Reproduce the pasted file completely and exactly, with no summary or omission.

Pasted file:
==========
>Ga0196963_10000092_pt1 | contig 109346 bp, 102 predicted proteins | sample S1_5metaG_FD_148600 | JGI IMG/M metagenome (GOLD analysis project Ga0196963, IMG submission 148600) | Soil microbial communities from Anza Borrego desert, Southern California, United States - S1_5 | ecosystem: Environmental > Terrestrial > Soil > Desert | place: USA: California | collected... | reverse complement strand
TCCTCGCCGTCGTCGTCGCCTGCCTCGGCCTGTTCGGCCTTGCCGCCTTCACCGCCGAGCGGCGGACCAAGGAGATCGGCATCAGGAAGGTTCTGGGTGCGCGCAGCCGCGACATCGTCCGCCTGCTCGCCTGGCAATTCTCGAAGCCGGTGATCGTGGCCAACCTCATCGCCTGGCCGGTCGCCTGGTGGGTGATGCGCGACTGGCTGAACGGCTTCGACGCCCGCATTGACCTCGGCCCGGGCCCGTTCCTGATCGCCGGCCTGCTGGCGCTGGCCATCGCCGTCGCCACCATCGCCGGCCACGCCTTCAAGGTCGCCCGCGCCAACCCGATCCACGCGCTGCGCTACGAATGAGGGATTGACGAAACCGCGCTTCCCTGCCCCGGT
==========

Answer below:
>Ga0196963_10000092_pt1 | contig 109346 bp, 102 predicted proteins | sample S1_5metaG_FD_148600 | JGI IMG/M metagenome (GOLD analysis project Ga0196963, IMG submission 148600) | Soil microbial communities from Anza Borrego desert, Southern California, United States - S1_5 | ecosystem: Environmental > Terrestrial > Soil > Desert | place: USA: California | collected... | reverse complement strand
TCCTCGCCGTCGTCGTCGCCTGCCTCGGCCTGTTCGGCCTTGCCGCCTTCACCGCCGAGCGGCGGACCAAGGAGATCGGCATCAGGAAGGTTCTGGGTGCGCGCAGCCGCGACATCGTCCGCCTGCTCGCCTGGCAATTCTCGAAGCCGGTGATCGTGGCCAACCTCATCGCCTGGCCGGTCGCCTGGTGGGTGATGCGCGACTGGCTGAACGGCTTCGACGCCCGCATTGACCTCGGCCCGGGCCCGTTCCTGATCGCCGGCCTGCTGGCGCTGGCCATCGCCGTCGCCACCATCGCCGGCCACGCCTTCAAGGTCGCCCGCGCCAACCCGATCCACGCGCTGCGCTACGAATGAGGGATTGACGAAACCGCGCTTCCCTGCCCCGGT